Feline Behavior, Age, and Human Sociability
Sciences and Mathematics, College of
Psychological Science, Department of
BURS Faculty Advisor
Dr. Adam Smiley
Since the start of the century, cat ownership has increased by almost thirty percent (“Pet Ownership Statistics,” 2022). Finding a potential solution for poor feline behavior has therefore become more relevant. If the potential exists to decrease the prevalence of poor behavior in cats, then it may bridge the emotional gap that exists between cats and their owners as time progresses. It is important to determine if cat coping mechanisms are correlated at all with less aggressive behaviors towards humans because this may provide insight for veterinarians to address and solve feline behavioral issues. This may also reduce the instances of relinquishment or euthanasia since aggression towards humans is one of the primary causes (Rodan & Heath, 2016). Behavioral problems also break down the emotional bonds between pet and owner, therefore causing potential detriments to psychological and physical health. We hypothesize a negative relationship between good cat coping mechanisms and aggressive behavior towards humans. Additionally, we hypothesize that feline age and poor behavior will be predictors for low human sociability. Through use of an existing dataset (Mikkola et al., 2021), we look at cat coping mechanisms, also known as positive animal welfare, and its relationship with aggressive behaviors towards humans. We ran a correlation test between positive cat coping mechanisms and aggressive behavior towards humans. We found that [Results will be presented at BURS]. We conducted a linear regression to determine if age and poor behavior could predict for low human sociability and found that [Results will be presented at BURS].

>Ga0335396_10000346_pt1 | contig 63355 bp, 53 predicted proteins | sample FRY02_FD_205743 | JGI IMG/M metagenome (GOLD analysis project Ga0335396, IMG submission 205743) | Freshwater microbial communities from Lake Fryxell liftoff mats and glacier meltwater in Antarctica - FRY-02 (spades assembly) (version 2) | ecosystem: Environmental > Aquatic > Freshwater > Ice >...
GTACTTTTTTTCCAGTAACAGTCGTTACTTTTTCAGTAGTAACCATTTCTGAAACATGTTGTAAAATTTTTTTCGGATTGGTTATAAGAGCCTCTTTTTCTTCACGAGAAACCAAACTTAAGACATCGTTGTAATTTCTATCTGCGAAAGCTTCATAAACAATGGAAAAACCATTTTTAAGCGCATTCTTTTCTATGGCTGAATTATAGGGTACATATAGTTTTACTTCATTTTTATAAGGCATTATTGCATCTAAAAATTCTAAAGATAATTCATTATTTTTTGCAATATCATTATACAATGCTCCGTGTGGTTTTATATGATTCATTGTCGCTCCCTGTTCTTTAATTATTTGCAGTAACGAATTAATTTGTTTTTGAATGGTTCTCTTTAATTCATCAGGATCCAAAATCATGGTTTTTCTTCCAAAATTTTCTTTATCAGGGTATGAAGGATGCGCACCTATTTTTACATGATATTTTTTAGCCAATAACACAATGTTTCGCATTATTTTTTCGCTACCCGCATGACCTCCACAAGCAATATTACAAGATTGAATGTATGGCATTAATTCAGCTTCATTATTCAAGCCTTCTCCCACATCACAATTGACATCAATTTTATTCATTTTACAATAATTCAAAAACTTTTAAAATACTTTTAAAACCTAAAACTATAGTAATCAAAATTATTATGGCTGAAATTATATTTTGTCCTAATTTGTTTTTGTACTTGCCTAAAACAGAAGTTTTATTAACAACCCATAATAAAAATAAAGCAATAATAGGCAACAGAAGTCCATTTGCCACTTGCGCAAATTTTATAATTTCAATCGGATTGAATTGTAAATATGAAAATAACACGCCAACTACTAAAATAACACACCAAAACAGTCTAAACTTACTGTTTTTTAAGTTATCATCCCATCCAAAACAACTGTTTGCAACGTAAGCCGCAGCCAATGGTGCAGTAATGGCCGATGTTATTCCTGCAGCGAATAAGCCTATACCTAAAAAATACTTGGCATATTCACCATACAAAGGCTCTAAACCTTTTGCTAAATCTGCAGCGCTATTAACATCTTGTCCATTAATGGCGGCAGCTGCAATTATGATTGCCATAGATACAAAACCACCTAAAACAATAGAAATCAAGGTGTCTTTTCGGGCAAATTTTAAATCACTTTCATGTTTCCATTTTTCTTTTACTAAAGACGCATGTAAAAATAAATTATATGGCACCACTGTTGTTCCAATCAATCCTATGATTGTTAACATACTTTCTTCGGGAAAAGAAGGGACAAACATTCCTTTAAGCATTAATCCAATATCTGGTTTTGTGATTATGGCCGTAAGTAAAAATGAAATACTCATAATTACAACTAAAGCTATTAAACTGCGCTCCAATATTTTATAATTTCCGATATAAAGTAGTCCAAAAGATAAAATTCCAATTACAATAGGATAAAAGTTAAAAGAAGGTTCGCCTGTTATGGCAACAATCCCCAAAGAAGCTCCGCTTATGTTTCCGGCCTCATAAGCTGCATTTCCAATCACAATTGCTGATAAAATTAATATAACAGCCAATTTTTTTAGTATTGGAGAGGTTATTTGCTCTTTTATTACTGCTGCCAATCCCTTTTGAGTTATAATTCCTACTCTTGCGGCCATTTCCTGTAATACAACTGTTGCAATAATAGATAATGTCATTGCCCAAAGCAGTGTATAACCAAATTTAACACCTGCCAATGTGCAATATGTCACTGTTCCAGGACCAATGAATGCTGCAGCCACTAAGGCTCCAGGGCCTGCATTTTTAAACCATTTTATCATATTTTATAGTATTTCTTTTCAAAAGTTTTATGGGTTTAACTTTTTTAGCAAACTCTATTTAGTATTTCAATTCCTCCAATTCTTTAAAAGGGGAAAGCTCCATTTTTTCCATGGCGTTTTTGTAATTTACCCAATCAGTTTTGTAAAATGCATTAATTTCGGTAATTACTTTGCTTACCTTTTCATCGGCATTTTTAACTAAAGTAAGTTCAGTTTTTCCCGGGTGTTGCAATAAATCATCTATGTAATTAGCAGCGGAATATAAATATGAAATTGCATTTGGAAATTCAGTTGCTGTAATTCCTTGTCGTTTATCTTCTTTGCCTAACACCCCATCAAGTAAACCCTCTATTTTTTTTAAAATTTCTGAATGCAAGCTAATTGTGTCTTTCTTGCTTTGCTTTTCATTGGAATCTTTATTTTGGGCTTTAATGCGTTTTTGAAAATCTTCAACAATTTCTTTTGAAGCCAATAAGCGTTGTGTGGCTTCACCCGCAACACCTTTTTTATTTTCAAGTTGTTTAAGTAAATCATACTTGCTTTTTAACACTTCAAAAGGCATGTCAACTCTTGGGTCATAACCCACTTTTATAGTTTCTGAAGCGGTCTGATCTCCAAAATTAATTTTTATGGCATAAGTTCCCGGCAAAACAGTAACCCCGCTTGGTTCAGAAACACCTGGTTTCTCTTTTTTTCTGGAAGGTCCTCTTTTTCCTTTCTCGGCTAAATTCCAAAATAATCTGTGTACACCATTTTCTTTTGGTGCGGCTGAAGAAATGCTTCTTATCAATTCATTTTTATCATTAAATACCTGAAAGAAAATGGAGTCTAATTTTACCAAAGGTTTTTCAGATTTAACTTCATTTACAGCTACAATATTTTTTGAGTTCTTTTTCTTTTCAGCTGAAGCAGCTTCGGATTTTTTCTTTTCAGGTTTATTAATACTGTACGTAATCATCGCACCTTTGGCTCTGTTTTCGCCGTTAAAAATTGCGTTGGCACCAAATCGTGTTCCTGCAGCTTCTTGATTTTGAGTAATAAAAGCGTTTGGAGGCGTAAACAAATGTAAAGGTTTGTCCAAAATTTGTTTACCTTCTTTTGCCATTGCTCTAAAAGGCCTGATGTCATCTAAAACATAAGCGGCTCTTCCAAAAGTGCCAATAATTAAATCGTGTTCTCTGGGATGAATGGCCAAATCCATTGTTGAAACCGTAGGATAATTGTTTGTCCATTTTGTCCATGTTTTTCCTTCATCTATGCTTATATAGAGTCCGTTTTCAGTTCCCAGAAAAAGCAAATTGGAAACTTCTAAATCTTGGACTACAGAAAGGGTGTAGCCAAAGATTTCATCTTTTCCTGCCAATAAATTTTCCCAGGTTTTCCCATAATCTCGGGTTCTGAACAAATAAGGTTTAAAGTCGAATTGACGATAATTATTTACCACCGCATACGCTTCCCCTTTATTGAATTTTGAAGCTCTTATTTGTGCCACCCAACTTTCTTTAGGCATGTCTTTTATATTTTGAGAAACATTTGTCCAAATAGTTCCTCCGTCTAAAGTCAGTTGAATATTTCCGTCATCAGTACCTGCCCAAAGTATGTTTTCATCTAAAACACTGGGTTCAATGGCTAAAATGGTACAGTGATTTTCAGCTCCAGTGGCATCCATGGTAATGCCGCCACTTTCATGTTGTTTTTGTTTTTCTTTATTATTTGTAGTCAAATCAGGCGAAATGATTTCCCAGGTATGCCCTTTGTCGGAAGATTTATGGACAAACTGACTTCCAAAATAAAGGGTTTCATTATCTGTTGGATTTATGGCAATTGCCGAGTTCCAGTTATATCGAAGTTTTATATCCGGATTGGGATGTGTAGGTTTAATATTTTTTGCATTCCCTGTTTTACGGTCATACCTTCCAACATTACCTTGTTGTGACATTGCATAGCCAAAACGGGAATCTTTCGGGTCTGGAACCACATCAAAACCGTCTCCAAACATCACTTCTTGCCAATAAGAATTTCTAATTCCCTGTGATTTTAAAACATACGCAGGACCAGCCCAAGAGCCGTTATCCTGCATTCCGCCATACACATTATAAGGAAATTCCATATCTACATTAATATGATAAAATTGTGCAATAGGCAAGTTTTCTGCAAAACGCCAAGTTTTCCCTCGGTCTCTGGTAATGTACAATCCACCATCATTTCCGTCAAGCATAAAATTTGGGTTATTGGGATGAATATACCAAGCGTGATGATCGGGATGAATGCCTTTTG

Avery, Caroline and Rico, April, "Feline Behavior, Age, and Human Sociability" (2023). Belmont University Research Symposium (BURS). 241.